10. Esoteric Introduction

Mysticism is often associated with privileged or secret knowledge. This tendency stretches back to ancient Greek times, with Pythagoras, and probably even further back to the Egyptians. Hermetic knowledge, supposedly begun by Hermes Trismegistus, carried on the tradition. The direct knowledge of God was seen as something given only to those who had the particular virtues, the particular will or ability. While various mystics in the Middle Ages were part of the establishment, various others were seen as a threat to the establishment. Their knowledge was seen as corrosive to good order, by advocating Dionysian excess and chaos amid the Apollinian order that the authorities desired. Sometimes the threatening knowledge was related to social class or gender (for instance, the Beguines), sometimes it was just knowledge that threatened Aristotle or Augustine or some other authority. Giordano Bruno was burned at the stake for just such advocating just such knowledge.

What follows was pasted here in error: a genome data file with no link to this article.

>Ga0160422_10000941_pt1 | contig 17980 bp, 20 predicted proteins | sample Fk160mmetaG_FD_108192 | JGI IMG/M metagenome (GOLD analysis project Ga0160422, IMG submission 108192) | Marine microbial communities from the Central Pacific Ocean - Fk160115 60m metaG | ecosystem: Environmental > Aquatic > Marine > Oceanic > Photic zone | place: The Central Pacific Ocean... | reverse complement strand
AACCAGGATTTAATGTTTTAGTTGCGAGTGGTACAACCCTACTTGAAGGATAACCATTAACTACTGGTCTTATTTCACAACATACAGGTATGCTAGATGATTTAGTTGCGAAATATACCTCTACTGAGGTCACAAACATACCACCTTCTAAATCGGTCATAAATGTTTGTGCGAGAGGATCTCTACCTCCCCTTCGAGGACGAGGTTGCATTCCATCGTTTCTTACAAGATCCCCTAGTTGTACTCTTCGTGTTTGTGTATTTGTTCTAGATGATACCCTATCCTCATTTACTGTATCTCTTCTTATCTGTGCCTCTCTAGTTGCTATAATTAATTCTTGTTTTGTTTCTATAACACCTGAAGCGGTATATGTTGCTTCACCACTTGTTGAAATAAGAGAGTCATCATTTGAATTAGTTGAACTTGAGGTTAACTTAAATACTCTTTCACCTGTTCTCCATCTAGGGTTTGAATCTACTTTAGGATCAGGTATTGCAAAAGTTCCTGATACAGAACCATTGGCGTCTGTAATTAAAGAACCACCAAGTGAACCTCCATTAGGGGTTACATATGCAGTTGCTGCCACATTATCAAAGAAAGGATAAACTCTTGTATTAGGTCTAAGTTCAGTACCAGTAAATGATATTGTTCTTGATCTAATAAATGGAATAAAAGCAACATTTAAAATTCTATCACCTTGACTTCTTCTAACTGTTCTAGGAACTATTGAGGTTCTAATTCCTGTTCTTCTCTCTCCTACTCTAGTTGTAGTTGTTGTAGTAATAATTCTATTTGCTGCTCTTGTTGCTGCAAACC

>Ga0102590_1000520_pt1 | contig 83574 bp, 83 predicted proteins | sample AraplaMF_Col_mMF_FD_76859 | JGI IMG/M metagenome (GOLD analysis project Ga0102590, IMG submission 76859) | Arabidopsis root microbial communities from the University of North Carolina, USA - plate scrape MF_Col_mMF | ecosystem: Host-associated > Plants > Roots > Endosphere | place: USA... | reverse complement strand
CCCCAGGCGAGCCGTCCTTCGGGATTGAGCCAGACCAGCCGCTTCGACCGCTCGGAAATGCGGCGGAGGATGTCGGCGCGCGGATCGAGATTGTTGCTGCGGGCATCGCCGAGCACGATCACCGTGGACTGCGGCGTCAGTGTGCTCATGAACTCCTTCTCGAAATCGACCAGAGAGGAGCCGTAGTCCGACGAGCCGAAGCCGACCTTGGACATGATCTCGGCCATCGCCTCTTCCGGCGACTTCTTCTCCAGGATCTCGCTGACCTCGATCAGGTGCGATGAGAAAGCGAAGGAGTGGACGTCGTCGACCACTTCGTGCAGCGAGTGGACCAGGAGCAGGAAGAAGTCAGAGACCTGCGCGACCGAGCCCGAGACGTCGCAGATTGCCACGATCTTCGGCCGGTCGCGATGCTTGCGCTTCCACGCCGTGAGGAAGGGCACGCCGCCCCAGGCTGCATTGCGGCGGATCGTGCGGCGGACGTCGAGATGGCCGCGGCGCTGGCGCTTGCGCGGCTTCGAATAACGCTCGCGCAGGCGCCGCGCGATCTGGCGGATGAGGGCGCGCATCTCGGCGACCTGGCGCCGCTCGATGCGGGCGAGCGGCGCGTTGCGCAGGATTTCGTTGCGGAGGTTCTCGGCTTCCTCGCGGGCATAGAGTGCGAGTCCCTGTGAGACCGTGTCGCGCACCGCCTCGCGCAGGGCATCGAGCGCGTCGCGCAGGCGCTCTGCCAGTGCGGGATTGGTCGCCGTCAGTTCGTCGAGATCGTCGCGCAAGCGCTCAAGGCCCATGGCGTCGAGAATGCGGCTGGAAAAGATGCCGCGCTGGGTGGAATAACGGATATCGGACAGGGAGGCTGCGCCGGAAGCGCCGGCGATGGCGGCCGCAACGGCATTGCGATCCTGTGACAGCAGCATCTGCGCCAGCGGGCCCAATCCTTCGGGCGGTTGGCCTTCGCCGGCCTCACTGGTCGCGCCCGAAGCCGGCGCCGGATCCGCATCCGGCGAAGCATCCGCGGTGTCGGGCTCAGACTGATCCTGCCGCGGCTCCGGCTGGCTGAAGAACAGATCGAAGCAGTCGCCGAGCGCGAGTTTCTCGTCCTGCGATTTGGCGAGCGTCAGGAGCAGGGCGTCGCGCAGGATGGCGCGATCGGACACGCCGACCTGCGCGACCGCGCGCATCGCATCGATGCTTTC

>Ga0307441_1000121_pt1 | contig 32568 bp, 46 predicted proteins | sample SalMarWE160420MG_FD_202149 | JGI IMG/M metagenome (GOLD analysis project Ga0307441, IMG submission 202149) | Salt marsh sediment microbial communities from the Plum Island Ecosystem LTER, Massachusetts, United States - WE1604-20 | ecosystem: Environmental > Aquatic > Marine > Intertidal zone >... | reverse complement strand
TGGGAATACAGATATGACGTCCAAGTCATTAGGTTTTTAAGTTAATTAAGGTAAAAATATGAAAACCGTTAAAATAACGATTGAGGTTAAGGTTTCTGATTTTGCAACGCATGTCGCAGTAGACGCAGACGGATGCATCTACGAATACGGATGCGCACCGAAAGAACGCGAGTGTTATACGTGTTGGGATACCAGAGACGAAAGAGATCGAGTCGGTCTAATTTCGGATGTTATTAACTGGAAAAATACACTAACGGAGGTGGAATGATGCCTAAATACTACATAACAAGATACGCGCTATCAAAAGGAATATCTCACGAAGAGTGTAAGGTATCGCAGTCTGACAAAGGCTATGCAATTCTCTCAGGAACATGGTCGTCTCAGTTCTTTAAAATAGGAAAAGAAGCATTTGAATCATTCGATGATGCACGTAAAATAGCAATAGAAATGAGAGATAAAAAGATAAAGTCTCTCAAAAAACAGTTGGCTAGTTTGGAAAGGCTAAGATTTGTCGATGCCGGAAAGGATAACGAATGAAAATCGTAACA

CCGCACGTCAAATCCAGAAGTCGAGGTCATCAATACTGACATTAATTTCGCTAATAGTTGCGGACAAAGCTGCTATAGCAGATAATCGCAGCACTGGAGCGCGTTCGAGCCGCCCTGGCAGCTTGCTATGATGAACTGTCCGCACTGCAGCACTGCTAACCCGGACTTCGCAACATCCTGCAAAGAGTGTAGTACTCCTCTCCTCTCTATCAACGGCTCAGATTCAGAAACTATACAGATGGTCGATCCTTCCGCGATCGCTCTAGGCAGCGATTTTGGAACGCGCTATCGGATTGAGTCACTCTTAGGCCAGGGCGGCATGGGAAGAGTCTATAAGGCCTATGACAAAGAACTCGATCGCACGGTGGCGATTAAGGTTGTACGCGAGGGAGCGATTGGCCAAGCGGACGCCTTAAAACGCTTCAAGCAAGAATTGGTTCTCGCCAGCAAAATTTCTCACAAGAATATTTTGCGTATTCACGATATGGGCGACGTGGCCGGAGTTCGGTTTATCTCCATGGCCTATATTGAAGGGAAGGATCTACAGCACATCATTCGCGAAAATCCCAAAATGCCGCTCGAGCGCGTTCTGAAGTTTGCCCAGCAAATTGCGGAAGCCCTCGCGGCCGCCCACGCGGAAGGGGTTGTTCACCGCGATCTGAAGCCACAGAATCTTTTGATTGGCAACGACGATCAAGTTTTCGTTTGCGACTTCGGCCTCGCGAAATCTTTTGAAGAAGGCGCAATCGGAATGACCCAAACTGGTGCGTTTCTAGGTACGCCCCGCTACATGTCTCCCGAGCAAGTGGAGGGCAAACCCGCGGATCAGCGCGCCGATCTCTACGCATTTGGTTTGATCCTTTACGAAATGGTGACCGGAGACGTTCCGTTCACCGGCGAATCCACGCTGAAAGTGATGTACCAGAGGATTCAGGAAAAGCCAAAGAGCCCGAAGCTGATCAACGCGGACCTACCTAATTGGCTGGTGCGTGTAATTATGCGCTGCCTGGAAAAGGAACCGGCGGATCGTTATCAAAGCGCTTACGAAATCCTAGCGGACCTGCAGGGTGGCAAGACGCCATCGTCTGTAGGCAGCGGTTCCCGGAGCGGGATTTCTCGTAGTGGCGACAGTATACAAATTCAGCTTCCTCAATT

Esoteric knowledge, as the centuries went by, sometimes just turned out to be subversive to existing regimes. Pythagoras' "secrets" turned out to be mathematics, Paracelsus' secrets turned out (sometimes) to be just good science. But other times, the secret knowledge involved powers unseen by the untrained eye, conspiracies only suspected by the common person. X-Files is, in a certain sense, a good example of esoteric knowledge, except that they work mostly from conspiracies rather than supposing that there is an order beyond the natural. (Their aliens are natural, just unusual, not supernatural).

How is this an introduction to the study of mysticism? It is an introduction in the sense that mysticism has often been understood as esoteric knowledge. Indeed, it overlaps with it, although esoterism is not completely mysticism and mysticism is not completely esoterism.